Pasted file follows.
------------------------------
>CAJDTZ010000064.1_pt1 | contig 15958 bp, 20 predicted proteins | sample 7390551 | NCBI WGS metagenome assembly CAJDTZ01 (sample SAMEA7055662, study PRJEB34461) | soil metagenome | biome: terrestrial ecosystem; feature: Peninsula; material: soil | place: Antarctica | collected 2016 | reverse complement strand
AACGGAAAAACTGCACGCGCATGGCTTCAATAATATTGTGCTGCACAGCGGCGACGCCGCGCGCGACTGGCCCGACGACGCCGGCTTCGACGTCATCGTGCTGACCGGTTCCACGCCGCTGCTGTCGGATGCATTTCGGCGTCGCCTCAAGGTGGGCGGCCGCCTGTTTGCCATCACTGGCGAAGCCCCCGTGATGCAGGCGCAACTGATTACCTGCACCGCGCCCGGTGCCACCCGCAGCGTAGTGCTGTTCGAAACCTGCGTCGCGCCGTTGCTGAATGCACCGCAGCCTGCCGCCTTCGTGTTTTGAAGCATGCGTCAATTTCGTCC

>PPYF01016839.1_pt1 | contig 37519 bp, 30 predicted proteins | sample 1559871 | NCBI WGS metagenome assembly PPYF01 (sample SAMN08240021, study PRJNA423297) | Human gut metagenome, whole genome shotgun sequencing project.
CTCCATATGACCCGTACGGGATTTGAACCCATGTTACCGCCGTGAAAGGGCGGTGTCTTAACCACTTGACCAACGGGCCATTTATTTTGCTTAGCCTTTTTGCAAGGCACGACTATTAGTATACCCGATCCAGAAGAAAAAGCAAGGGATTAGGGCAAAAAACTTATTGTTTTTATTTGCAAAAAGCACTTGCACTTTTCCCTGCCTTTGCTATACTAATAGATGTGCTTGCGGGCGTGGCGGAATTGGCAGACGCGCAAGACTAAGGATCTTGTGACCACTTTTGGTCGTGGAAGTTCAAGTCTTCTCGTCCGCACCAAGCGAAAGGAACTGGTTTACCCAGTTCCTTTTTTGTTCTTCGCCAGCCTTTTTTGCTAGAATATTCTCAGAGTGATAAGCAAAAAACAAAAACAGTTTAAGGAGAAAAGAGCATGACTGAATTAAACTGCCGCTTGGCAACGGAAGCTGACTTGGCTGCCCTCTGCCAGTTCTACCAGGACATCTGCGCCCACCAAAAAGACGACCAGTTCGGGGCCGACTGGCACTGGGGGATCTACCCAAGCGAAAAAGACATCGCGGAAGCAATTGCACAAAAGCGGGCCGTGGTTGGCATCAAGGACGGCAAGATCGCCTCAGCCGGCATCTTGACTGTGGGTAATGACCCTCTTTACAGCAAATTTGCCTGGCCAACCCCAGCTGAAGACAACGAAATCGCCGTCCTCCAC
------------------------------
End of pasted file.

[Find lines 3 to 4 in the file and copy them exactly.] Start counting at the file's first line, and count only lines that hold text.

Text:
>PPYF01016839.1_pt1 | contig 37519 bp, 30 predicted proteins | sample 1559871 | NCBI WGS metagenome assembly PPYF01 (sample SAMN08240021, study PRJNA423297) | Human gut metagenome, whole genome shotgun sequencing project.
CTCCATATGACCCGTACGGGATTTGAACCCATGTTACCGCCGTGAAAGGGCGGTGTCTTAACCACTTGACCAACGGGCCATTTATTTTGCTTAGCCTTTTTGCAAGGCACGACTATTAGTATACCCGATCCAGAAGAAAAAGCAAGGGATTAGGGCAAAAAACTTATTGTTTTTATTTGCAAAAAGCACTTGCACTTTTCCCTGCCTTTGCTATACTAATAGATGTGCTTGCGGGCGTGGCGGAATTGGCAGACGCGCAAGACTAAGGATCTTGTGACCACTTTTGGTCGTGGAAGTTCAAGTCTTCTCGTCCGCACCAAGCGAAAGGAACTGGTTTACCCAGTTCCTTTTTTGTTCTTCGCCAGCCTTTTTTGCTAGAATATTCTCAGAGTGATAAGCAAAAAACAAAAACAGTTTAAGGAGAAAAGAGCATGACTGAATTAAACTGCCGCTTGGCAACGGAAGCTGACTTGGCTGCCCTCTGCCAGTTCTACCAGGACATCTGCGCCCACCAAAAAGACGACCAGTTCGGGGCCGACTGGCACTGGGGGATCTACCCAAGCGAAAAAGACATCGCGGAAGCAATTGCACAAAAGCGGGCCGTGGTTGGCATCAAGGACGGCAAGATCGCCTCAGCCGGCATCTTGACTGTGGGTAATGACCCTCTTTACAGCAAATTTGCCTGGCCAACCCCAGCTGAAGACAACGAAATCGCCGTCCTCCAC